From Madras to Bangalore

Print edition : September 14, 2018

Image 1: “Mylapore Temple Tank”. Published by Raphael Tuck & Sons, London, early 20th century. The caption on the back reads: “Mylapore Tank: Madras is built in a straggling fashion along the seashore. Most roads run between the avenues and are flanked by groves of palms and other trees. The shops often stand back from the streets with gardens in front of them. Mansions are built in compounds that are almost parks and rice fields wind in and out between them.”

Image 2: “South Parade, Bangalore”. Published by Raphael Tuck & Sons, London, for the English Emporium, Bangalore, early 20th century.

Image 3: “Street Scene, Bangalore”. Published by Higginbotham & Co., Madras & Bangalore, early 20th century.

Image 4: “Proud Father”. Published by Higginbotham & Co., Madras and Bangalore, early 20th century.

Image 5: “Mount Road, Madras”. Published by Higginbotham & Co., Madras and Bangalore, early 20th century. The message reads: “X marks the shop where I bought this card.”

Image 6: “Mowbrays Road, Madras”. Published by Spencer’s & Co. Ltd, Madras, early 20th century.

Image 7: “A View of the High Court, Madras”. Published by Wiele & Klein, Madras, early 20th century.

Image 8: “Street in the City, Bangalore”. Published by Wiele’s Studio, Bangalore. Posted in January 1907, the message on the back reads: “After I finish my mail Ella asks me to say regarding photo enclosed that it is a puzzle photo and the puzzle is to find Ella Brown.”

Image 9: “Madras High Court”. Publisher unknown. Note the captions in both Tamil and English.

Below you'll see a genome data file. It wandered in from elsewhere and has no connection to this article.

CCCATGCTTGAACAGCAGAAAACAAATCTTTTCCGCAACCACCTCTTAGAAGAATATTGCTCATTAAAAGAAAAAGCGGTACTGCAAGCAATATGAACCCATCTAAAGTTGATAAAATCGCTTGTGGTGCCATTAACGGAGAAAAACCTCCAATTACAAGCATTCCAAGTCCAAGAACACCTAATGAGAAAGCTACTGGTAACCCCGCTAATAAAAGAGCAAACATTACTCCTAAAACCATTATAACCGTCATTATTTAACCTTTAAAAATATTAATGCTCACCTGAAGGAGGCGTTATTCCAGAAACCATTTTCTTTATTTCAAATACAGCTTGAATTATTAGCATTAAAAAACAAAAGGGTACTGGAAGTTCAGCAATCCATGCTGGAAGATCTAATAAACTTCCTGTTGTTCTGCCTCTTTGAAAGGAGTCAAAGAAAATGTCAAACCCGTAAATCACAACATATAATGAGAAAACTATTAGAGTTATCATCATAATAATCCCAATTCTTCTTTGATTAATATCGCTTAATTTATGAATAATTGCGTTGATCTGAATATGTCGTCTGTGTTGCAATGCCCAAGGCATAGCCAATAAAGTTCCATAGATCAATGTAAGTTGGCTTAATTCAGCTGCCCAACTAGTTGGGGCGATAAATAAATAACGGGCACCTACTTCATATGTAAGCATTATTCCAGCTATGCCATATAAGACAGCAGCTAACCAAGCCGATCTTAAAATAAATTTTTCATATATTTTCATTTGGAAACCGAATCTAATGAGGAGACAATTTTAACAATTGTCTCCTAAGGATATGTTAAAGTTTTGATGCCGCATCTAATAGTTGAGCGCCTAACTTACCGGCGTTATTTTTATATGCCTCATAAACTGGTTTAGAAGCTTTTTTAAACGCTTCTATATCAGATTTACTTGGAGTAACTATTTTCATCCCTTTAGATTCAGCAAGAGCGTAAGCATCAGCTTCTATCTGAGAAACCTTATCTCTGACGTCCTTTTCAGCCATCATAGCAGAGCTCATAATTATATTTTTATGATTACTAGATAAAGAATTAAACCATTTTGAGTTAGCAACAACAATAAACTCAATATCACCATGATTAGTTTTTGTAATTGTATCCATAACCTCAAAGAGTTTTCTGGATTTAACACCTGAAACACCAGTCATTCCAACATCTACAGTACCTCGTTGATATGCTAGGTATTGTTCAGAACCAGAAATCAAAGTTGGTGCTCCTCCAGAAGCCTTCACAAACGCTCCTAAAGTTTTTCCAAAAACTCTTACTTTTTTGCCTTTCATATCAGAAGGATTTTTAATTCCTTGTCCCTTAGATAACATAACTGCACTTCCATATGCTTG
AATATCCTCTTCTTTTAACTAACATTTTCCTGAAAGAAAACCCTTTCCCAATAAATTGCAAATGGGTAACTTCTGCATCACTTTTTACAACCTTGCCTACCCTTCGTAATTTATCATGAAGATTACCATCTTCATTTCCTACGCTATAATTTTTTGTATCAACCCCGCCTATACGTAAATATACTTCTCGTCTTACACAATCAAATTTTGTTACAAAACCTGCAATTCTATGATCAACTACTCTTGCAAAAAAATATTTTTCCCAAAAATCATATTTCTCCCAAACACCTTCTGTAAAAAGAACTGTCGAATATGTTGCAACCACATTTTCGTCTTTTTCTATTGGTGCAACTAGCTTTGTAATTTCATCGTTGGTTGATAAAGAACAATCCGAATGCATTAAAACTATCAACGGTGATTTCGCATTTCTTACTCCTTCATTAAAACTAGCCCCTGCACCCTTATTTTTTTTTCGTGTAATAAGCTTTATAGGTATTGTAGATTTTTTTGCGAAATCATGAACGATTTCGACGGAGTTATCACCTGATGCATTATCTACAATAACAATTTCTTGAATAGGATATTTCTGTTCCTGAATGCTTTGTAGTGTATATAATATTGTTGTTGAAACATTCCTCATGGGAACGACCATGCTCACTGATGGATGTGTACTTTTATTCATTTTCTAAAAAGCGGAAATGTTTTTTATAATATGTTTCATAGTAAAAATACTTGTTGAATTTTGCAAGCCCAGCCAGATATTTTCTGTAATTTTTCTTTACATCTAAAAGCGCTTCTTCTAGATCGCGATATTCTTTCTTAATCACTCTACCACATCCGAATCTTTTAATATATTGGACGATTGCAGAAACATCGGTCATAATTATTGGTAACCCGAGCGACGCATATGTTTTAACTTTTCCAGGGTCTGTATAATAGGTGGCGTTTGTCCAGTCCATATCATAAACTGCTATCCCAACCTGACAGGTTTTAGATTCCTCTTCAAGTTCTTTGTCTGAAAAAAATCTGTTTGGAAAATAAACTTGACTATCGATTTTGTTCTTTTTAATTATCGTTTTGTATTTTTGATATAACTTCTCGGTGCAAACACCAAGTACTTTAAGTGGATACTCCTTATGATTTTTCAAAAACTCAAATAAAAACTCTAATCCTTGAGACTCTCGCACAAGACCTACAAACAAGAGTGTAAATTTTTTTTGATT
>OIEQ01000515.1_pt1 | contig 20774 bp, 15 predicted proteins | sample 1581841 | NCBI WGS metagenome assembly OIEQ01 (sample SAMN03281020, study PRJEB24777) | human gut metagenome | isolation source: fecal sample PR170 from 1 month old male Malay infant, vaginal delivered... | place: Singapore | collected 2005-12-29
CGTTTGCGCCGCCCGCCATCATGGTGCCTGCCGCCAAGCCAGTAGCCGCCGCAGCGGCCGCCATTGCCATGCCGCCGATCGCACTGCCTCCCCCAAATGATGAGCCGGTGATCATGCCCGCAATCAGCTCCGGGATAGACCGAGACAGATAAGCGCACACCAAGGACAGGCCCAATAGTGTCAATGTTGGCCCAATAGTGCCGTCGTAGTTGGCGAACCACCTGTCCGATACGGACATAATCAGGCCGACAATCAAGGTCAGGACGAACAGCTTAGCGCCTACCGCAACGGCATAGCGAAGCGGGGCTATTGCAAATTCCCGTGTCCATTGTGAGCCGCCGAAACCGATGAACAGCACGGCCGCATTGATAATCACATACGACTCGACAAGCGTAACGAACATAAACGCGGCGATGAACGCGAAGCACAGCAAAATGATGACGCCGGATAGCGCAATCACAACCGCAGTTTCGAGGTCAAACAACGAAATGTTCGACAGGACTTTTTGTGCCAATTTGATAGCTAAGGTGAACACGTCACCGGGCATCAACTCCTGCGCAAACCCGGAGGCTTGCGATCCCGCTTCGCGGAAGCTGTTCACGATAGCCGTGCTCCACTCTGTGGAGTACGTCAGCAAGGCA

Image 10: Unidentified Muharram procession, most likely in Bangalore. Published by B. Muniratnam Rajoo, Bangalore, early 20th century.

Image 11: Unidentified street scene in Bangalore. Published by R. Shaikahmed Saib & Co., Madras, early 20th century.

Image 12: Unidentified Hindu tiger dancers and crowd. Published by D.P. Valu, regimental photographer, Baird Barracks, Bangalore.

Image 13: Annie Reynolds at home on the veranda. This photograph was taken by her husband, Will Reynolds, and printed as a postcard. The black-and-white image was hand-tinted with watercolours by Annie.

Image 14: The back of the postcard of Annie Reynolds on the veranda.

Image 15: “The Horticultural Gardens, Mount Road”. Published by Higginbotham & Co. The message reads: “Baby goes in these gardens every morning. Only a stone’s throw from our house.”

Image 16: “Mount Road, Madras”. The faint message above the image reads: “This is the road our offices are located on.”

Image 17: The back of the Mount Road postcard. The message dated 8.11.18 reads: “Don’t think I’ve forgotten about you. It is a case of better late than never. I have been in Bangalore 5 weeks. Now waiting for baby’s vaccinated arm to get right before returning. Will write then. Much love, Annie.”

Image 18: “Government House, Madras”. Published by Cambridge & Co., Madras, early 20th century. The message reads: “All well. Will write next mail. Weather simply stifling at present. Love to all.”

Image 19: “Cubbon Park”. Published by Wiele’s Studio, Bangalore.

Image 20: The back of the “Cubbon Park” postcard. It was posted on 28/06/1908 and the message reads: “Just here for a few days holiday. I am high up in the hills and the climate is almost like Scotland only we have sun at midday. Trust you are well and your wife and son in good form. I have many great pals here so I am having a good time.”

A careful examination of picture postcards of Madras and Bangalore of the early 20th century shows that this medium tells us a complex story of colonial urbanism and the history of photography that sheds a new light on these two cities.
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